In all areas where flammable gas
are handled and processed there is the potential for gas leaks leading to fires and explosions. Explosimetry simply means the measurement of flammable or explosive conditions, normally in the atmosphere around us. The history of explosimetry dates back to the salt mines of the late middle ages. Specialist teams would work through the mines making intentional "controlled" detonations to burn the methane gas that had accumulated in pockets inside the mines... on some occasions, these detonations were larger than expected and the consequences were often fatal, in other situations the accumulation of methane was faster than anticipated and an uncontrolled detonation resulted in explosions, wreaking tremendous havoc through the mine.
In modern environments, both above ground in petrochemical and natural gas processing and below ground in a wide range of mining activities, the risks of flammable and explosive gas leaks building up to dangerous levels are mitigated by detection of these flammable or explosive gases at levels below the LEL (Lower Explosive Limit). Most measurement takes place at typically 25% or 50% of the LEL to ensure an "early warning" system is in place. The most common explosimetry sensors detect methane, hydrogen and carbon monoxide.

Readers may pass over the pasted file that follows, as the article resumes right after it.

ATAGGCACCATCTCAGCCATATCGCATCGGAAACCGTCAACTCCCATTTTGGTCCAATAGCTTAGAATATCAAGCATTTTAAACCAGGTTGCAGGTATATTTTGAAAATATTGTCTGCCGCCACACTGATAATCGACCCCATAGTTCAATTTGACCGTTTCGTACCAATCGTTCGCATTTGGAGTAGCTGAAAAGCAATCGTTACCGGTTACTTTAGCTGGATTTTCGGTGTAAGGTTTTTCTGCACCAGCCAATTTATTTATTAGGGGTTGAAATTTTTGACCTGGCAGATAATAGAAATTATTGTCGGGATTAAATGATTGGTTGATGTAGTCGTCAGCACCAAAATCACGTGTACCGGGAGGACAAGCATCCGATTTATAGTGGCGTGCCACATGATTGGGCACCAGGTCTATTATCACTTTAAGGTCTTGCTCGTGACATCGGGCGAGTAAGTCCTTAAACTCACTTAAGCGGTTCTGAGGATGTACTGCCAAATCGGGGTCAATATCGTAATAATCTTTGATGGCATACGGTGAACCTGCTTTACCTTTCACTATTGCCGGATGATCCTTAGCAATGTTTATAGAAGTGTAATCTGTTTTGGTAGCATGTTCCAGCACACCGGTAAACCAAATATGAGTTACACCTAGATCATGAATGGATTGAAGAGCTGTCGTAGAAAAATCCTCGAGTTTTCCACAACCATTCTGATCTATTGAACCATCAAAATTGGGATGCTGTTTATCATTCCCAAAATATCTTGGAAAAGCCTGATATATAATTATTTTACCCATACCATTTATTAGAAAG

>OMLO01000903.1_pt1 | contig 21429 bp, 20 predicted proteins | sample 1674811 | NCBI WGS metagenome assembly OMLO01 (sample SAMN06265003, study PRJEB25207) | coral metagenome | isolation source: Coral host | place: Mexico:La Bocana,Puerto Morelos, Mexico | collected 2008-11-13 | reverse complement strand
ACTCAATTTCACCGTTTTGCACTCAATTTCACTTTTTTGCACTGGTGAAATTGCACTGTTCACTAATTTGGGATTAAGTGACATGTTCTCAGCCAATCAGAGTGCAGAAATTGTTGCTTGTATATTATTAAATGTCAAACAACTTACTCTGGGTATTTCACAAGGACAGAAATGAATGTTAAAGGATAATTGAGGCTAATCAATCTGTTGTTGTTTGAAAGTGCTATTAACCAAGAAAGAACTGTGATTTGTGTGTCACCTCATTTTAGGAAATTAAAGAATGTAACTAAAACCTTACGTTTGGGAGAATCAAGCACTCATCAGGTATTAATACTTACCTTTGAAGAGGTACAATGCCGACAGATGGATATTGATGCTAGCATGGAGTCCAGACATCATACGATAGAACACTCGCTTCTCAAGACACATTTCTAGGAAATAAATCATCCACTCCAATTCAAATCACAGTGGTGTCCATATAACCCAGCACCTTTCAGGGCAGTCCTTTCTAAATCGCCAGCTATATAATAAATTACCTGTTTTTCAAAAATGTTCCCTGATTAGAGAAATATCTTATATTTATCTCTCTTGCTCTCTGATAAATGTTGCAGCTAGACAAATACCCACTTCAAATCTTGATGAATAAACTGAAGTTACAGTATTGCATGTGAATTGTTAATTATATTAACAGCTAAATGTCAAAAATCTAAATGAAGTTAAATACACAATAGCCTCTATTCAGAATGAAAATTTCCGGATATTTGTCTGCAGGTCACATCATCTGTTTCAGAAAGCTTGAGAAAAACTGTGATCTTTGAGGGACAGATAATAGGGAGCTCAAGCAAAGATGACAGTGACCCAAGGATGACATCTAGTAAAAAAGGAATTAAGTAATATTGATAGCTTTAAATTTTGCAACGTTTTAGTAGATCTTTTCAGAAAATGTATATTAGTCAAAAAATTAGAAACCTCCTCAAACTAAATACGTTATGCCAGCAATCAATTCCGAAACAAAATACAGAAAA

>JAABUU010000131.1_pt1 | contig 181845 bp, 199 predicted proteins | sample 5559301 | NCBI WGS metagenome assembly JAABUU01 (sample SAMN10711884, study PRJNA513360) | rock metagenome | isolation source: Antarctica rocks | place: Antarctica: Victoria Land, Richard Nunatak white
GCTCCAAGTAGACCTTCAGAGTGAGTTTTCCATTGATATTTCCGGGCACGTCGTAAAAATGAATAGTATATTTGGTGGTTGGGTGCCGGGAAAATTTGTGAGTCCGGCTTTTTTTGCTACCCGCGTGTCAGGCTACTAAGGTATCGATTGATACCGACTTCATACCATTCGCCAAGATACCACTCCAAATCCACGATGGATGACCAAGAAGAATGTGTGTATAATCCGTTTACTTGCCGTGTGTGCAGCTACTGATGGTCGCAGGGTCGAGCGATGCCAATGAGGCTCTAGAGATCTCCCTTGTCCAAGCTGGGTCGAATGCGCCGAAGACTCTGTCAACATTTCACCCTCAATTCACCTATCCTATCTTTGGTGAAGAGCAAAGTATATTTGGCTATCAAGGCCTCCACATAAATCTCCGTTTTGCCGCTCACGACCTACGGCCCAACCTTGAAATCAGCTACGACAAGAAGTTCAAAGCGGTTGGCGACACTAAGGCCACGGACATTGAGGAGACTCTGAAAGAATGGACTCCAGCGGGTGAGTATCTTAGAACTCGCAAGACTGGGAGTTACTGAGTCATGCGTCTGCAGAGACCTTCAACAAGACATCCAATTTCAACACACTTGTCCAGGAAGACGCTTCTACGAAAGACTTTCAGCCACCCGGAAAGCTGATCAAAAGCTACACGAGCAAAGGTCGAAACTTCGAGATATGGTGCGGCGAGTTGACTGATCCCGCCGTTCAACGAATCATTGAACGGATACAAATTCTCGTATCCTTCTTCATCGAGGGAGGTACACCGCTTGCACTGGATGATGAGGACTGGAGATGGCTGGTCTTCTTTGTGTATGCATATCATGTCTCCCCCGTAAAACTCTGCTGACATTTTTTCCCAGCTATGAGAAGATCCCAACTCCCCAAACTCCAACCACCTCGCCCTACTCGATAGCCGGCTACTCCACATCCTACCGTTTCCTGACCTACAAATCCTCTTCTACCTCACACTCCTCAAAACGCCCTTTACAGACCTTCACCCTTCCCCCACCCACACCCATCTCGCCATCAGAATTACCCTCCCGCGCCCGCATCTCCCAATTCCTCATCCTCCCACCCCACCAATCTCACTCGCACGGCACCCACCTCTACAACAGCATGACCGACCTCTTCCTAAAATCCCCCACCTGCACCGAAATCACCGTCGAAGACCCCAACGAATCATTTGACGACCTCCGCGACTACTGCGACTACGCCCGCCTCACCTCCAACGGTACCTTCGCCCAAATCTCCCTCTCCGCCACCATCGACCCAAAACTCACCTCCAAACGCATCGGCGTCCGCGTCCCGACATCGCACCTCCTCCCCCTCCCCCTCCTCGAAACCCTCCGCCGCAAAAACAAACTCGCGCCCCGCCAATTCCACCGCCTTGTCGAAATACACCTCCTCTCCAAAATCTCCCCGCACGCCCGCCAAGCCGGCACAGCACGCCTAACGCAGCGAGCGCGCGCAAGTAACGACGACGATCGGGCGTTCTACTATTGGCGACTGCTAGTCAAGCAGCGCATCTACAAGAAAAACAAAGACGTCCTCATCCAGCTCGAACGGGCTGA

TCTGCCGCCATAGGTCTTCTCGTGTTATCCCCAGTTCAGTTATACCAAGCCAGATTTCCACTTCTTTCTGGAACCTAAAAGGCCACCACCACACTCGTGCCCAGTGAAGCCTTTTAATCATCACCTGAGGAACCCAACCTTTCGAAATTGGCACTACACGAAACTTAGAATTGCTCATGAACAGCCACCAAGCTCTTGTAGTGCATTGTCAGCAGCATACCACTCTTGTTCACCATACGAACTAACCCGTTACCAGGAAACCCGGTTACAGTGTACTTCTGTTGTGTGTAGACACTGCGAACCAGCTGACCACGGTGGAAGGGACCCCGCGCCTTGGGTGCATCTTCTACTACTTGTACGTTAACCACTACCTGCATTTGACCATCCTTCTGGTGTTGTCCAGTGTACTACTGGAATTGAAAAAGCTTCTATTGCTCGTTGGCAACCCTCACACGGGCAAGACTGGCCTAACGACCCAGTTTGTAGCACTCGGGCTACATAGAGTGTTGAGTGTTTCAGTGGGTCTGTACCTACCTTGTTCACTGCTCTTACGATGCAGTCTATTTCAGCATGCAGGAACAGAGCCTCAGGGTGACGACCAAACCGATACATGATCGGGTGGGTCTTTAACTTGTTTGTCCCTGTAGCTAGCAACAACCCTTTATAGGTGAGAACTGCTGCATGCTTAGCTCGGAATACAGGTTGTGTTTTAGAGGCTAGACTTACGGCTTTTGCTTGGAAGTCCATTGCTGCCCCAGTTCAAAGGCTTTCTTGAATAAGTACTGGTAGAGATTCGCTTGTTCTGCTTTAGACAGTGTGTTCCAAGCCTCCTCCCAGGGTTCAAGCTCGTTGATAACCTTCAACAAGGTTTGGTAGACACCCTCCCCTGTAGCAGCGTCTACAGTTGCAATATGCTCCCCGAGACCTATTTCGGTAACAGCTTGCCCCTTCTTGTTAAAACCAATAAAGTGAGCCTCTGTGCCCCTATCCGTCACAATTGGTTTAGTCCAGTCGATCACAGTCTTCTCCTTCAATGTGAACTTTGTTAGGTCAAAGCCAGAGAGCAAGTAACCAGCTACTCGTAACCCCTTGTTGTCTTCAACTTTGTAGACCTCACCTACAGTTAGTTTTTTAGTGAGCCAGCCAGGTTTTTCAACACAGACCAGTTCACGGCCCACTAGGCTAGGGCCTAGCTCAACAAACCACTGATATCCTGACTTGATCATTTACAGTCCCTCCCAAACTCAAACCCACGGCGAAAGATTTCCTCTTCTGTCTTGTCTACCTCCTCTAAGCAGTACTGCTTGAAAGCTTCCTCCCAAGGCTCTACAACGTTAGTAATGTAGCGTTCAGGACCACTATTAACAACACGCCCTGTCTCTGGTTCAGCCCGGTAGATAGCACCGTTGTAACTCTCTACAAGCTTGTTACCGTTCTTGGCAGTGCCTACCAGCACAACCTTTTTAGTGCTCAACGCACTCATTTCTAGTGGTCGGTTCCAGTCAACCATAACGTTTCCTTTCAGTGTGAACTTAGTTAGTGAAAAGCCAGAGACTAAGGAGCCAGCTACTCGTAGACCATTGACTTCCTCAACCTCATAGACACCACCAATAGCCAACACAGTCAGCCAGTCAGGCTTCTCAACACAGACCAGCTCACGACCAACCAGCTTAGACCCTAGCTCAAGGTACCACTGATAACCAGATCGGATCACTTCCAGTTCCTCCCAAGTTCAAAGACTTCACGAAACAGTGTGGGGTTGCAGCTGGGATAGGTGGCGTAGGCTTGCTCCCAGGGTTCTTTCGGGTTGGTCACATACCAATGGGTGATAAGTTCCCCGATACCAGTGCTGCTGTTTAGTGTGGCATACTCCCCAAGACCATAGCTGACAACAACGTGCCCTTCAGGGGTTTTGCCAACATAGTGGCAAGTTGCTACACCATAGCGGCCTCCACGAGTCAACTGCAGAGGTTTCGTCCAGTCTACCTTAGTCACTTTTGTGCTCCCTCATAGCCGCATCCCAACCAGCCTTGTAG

Explosimetry sensors are often integrated into fixed detection systems installed in locations around chemicals complexes. Portable versions of similar instruments are also frequently carried by personnel when entering areas where flammable gases are handled or where these gases build up as an inevitable consequence of nature, such as underground mines.
To test and calibrate these senors a range of test gases and calibration gases are used. A basic tests to demonstrate that a sensor is functioning involves exposing the sensor to a relatively high concentration of the flammable gas, this is often referred to as "bump testing". More accurate set-up of the sensors is determined using a more precise and lower level of the test gas in the form of a calibration gas mixture. This mixture will be accurately produced with the concentration normally close to the detector level, perhaps 25% or 50% of the LEL. For these tests greater care must also be taken over the delivery of this calibration gas mixture to the sensor to ensure that the gas mixture does not mix with excessive ambient air and distort the calibration event.